Characterization of Lithium Inventory in Lithium Metal Anodes during Cycling

Wednesday, 4 October 2017: 14:50
National Harbor 1 (Gaylord National Resort and Convention Center)
A. Raj, J. H. Park, and D. A. Steingart (MAE/ACEE Princeton University)
A rising interest in batteries has resulted from a need for improved energy storage systems for transportation and portable electronics applications. Lithium is of particular interest as an anode due to its low redox potential and high specific capacity. However, these systems have not been practically realized due to the nonuniform plating of lithium. Many studies have modeled this formation of dendritic or mossy structures as a function of parameters such as temperature, electrolyte composition, current density and overpotentials [1]. However, the majority of these efforts have focused on the influence of these parameters on the nucleation and growth of lithium at early stages; the processes for deplating of lithium during discharge and the continued growth of dendritic structures, once formed, are poorly understood.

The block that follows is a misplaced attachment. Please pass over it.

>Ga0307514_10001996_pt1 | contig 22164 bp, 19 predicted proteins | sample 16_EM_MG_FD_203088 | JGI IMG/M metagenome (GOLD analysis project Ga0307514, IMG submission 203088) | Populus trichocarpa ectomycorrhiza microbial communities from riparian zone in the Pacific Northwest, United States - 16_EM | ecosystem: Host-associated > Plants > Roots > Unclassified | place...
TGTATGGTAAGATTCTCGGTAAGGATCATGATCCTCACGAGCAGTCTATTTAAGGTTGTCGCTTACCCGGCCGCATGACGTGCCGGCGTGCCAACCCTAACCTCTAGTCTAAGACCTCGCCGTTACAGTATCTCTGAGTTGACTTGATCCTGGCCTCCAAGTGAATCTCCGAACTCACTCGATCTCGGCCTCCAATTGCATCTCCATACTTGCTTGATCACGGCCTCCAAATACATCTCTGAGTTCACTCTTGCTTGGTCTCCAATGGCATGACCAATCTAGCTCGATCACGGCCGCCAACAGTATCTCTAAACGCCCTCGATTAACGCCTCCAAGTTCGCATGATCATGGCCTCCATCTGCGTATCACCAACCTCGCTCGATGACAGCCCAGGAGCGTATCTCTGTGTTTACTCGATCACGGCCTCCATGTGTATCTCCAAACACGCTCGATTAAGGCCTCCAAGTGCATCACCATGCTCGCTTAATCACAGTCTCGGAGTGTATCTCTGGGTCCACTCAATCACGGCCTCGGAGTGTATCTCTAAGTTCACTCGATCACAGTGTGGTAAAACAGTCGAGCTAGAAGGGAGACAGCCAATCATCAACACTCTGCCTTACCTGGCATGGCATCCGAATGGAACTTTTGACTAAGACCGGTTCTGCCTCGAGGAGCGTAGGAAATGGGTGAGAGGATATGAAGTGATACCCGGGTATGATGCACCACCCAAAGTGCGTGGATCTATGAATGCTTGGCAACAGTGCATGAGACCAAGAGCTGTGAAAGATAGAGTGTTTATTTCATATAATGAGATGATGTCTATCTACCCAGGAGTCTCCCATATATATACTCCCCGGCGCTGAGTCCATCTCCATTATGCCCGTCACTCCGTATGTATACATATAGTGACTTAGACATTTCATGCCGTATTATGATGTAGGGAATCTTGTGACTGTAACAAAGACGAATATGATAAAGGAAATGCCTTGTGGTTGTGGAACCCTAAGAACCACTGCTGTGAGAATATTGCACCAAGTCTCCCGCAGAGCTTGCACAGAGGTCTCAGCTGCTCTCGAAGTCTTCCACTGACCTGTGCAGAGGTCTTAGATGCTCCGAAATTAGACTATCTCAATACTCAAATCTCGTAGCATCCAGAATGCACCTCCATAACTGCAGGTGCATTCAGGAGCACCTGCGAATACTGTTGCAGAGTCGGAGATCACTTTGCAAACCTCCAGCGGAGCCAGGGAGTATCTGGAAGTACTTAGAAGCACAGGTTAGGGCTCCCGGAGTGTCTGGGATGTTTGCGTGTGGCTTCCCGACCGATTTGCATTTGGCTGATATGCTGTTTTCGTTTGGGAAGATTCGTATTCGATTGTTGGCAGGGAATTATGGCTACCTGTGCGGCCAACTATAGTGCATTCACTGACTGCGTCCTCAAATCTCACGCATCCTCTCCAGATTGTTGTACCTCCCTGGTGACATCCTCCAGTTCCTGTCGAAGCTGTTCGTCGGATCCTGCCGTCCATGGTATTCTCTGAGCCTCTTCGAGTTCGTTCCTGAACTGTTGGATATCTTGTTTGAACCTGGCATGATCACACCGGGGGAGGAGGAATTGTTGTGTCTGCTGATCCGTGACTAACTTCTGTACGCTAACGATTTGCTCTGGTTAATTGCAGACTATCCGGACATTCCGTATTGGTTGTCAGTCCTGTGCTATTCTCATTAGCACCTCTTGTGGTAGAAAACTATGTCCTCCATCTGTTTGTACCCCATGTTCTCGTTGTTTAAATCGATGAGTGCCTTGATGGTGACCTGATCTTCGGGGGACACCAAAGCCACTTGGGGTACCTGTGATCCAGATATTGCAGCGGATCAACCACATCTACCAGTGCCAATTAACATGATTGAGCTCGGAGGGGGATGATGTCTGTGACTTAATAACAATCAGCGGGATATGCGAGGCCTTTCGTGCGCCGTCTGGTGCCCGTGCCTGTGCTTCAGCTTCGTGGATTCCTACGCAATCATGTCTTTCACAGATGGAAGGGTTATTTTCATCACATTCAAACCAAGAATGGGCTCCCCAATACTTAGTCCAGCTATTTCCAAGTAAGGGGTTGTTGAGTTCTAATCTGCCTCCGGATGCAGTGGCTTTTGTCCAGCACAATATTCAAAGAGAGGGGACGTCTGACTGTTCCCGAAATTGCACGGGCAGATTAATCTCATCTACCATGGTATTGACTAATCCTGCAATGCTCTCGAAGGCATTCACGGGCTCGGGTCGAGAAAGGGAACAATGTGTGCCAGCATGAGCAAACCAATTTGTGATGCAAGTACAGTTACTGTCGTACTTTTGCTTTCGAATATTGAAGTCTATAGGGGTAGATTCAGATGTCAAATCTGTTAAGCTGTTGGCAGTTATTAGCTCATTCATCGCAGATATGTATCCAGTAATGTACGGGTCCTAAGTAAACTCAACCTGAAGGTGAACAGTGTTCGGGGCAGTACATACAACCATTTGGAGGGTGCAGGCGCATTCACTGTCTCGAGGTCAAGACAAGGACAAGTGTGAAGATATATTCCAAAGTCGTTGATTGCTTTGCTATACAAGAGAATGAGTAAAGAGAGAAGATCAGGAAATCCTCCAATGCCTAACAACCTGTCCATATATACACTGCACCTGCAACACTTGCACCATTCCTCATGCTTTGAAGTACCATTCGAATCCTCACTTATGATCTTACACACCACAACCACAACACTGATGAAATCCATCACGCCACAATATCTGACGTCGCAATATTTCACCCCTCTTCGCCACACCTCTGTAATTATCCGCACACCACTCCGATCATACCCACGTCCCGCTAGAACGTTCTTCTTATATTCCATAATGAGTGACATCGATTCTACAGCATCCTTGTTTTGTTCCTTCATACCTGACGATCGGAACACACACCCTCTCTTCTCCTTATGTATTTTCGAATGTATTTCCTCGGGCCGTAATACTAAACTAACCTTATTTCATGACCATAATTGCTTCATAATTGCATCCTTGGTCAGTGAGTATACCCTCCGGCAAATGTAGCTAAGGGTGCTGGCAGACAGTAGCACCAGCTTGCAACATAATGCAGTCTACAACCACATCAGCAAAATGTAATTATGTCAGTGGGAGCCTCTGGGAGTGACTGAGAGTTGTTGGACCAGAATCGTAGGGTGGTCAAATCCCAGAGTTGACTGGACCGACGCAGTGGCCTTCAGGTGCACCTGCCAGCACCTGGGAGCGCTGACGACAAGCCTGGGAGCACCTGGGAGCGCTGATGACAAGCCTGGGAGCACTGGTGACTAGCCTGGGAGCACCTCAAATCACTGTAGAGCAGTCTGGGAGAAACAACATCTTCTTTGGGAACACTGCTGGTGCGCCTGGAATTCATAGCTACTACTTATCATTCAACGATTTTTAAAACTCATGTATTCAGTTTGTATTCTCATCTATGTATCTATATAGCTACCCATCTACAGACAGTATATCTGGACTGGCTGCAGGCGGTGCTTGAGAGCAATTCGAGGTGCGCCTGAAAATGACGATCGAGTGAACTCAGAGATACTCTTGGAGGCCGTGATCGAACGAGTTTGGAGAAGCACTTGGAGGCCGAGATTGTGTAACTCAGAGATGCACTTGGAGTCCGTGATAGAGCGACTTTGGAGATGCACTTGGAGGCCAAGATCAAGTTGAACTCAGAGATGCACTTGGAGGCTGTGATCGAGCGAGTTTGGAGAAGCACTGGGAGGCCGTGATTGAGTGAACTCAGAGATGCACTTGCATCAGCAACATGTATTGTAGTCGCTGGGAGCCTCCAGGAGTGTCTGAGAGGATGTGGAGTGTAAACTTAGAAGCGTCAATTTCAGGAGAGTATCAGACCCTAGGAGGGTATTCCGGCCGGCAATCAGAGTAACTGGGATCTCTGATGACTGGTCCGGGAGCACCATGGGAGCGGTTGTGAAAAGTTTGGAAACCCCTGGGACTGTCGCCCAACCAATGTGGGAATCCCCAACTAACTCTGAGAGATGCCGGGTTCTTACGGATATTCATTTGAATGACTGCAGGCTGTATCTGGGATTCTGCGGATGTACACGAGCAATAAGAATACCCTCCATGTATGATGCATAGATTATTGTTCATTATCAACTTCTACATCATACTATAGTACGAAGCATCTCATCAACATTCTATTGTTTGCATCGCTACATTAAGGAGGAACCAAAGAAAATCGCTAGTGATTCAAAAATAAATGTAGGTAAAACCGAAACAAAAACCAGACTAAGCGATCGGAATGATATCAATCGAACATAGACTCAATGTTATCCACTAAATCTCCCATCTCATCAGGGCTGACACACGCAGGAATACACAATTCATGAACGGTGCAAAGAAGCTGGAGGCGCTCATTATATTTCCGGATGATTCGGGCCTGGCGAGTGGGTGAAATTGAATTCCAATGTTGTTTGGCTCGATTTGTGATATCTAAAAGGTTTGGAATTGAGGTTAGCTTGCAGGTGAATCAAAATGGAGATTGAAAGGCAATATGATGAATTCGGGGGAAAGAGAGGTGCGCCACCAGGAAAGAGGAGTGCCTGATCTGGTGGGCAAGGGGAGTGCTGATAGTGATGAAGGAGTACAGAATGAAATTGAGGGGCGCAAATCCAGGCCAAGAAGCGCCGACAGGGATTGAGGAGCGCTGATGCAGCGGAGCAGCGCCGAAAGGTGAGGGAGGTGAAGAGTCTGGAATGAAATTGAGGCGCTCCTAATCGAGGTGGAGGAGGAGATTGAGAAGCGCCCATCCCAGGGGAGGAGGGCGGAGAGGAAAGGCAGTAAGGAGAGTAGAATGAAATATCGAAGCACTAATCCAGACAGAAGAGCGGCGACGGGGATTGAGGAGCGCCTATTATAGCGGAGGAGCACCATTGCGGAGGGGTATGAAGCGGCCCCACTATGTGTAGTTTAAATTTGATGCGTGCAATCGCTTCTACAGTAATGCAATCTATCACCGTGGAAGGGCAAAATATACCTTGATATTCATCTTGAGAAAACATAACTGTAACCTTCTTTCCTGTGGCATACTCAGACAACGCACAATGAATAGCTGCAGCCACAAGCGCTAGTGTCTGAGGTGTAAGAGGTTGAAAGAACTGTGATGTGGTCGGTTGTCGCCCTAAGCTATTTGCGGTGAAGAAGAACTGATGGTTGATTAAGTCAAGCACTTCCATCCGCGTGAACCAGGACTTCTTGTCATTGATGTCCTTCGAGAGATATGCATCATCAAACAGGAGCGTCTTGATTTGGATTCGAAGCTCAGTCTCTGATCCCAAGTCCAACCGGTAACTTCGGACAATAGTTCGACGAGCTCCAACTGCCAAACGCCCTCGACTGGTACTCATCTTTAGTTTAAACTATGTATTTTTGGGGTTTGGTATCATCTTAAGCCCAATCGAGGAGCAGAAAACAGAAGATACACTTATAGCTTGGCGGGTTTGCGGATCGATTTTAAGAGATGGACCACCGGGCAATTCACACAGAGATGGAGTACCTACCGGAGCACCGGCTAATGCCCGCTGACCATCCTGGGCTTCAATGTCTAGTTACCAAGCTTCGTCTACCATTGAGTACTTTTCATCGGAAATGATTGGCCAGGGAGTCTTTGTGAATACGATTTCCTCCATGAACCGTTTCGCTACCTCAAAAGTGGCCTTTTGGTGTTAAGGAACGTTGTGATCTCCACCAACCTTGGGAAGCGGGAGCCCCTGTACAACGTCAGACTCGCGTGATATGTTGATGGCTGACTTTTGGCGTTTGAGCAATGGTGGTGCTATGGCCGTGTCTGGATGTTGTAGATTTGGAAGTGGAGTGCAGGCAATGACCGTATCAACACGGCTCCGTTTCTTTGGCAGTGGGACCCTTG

In this work, we use commercially available primary cells as a basis for understanding the movement of lithium during cycling. Specifically, we discharge both coin and pouch cells at a range of C rates to specified states of charge (SOC). During discharge, acoustic time of flight studies are used to provide insight on how mass is transferred between layers [2]. Once the cell has been discharged to the specified SOC, electrochemical impedance spectroscopy is conducted before dismantling the cell and observing the lithium electrode using scanning electron microscopy. The same characterization methods are subsequently used for cells that have been discharged and charged for a range of cycles. Through these techniques, we track how lithium is transferred between electrodes, as well as how lithium is spatially utilized across the anode.
[1] Xu, Wu, Jiulin Wang, Fei Ding, Xilin Chen, Eduard Nasybulin, Yaohui Zhang, and Ji-Guang Zhang. 2014. “Lithium Metal Anodes for Rechargeable Batteries.” Energy & Environmental Science 7 (2). The Royal Society of Chemistry: 513–37.
[2] Hsieh, A. G., S. Bhadra, B. J. Hertzberg, P. J. Gjeltema, A. Goy, J. W. Fleischer, and D. A. Steingart. 2015. “Electrochemical-Acoustic Time of Flight: In Operando Correlation of Physical Dynamics with Battery Charge and Health.” Energy & Environmental Science 8 (5): 1569–77.